Work-From-Home Trends Should Have Bay Area Rethinking Rail Projects
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Work-From-Home Trends Should Have Bay Area Rethinking Rail Projects

Lower tax revenue, stagnating population growth and tech companies' increased willingness to let people work from home, might mean costly rail extensions in San Jose and San Francisco shouldn't move forward.

With the prospect of fewer commuters and less tax money as the state grapples with the coronavirus pandemic and economic downturn, Bay Area transit planners should take a hard look at the multi-billion dollar rail projects on the drawing board. While connecting additional stops on the transit maps is attractive to riders and engineers, costly rail extensions in San Jose and San Francisco may no longer make financial sense— if they ever did in the first place.

In June, after years of delays and cost overruns, the Bay Area Rapid Transit (BART) is scheduled to finally reach northern San Jose. Planners now hope to build on the Berryessa extension by adding three more stations in San Jose and a new terminus in Santa Clara. If completed, the six-mile extension would “ring the bay” with rail stops. East Bay BART commuters would be able to reach Caltrain stations in the peninsula with a single transfer at Diridon Station.

The Santa Clara Valley Transportation Authority (VTA) estimates that the BART extensions will cost $5.6 billion and begin carrying passengers in 2030. But by then, the Bay Area’s workforce could look very different.  For example, half of Facebook workers could be working remotely, according to Facebook CEO Mark Zuckerberg.

“We need to do this in a way that’s thoughtful and responsible, so we’re going to do this in a measured way,” Zuckerberg recently said. “But I think that it’s possible that over the next five to 10 years — maybe closer to 10 than five, but somewhere in that range — I think we could get to about half of the company working remotely permanently.”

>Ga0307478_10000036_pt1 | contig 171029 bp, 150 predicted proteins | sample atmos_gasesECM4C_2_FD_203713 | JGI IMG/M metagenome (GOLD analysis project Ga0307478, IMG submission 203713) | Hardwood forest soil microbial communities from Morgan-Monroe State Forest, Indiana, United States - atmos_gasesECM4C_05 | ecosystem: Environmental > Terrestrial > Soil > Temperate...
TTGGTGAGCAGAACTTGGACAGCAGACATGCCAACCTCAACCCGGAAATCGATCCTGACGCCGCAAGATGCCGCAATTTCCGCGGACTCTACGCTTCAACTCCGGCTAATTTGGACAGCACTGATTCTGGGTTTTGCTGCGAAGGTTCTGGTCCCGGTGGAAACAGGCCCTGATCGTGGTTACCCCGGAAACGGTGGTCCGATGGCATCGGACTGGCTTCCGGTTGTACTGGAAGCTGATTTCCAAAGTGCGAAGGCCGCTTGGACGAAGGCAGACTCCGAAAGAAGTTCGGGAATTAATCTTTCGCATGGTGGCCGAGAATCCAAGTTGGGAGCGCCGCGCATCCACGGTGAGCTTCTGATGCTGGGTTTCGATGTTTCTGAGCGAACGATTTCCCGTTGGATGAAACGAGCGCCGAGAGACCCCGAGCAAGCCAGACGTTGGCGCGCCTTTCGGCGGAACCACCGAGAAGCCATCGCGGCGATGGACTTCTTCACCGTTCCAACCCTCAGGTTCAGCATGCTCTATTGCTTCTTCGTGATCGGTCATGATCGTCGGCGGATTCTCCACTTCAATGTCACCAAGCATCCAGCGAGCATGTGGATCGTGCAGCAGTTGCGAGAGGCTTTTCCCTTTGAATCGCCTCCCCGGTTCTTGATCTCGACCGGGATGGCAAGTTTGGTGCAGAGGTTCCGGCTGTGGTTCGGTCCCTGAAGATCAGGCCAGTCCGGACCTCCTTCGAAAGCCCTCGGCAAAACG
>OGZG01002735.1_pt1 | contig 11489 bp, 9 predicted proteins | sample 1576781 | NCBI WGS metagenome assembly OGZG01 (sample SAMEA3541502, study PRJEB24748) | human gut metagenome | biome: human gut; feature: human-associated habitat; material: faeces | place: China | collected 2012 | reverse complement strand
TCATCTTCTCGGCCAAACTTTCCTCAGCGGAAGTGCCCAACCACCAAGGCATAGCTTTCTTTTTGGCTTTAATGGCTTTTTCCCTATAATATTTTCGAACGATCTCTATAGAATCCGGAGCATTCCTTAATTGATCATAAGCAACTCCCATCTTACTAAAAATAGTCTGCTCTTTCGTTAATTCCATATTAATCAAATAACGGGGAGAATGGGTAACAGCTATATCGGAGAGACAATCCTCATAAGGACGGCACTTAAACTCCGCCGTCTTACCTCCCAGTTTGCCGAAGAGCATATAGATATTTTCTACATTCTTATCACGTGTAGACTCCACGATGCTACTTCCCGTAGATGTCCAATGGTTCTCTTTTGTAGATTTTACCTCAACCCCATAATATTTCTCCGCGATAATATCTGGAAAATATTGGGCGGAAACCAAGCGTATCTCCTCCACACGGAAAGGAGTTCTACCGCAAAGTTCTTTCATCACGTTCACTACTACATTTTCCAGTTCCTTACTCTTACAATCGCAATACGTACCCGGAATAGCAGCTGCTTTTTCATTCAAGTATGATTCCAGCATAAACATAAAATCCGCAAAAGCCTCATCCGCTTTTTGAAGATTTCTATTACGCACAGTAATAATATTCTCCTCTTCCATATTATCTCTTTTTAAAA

Facebook’s announcement follow’s Twitter’s announcement that some employees could work from home “forever.”

“The past few months have proven we can make that work,” Twitter Vice President Jennifer Christie said. “So if our employees are in a role and situation that enables them to work from home and they want to continue to do so forever, we will make that happen.”

And other Bay Area-based technology companies will transition to remote work even faster: Gitlab, Invision and Zapier are among the tech firms that had already gone all-remote, even before the COVID-19 pandemic emerged.

If the transition to remote working continues, daily passengers on the planned San Jose-Santa Clara BART extension by 2035 may not materialize. Aside from the fact that VTA has been chided in the past for exaggerating ridership projections, this forecast may fall victim to changing work and travel patterns, as well as a potential exodus of tech workers from the Bay Area in search of lower living costs and cheaper housing elsewhere.

The region’s population was already stagnating in the late 2010s and could start shrinking this year. The result would be a smaller tax base to pay the debt service on bonds issued to build new transit infrastructure and to subsidize operating losses when service eventually begins.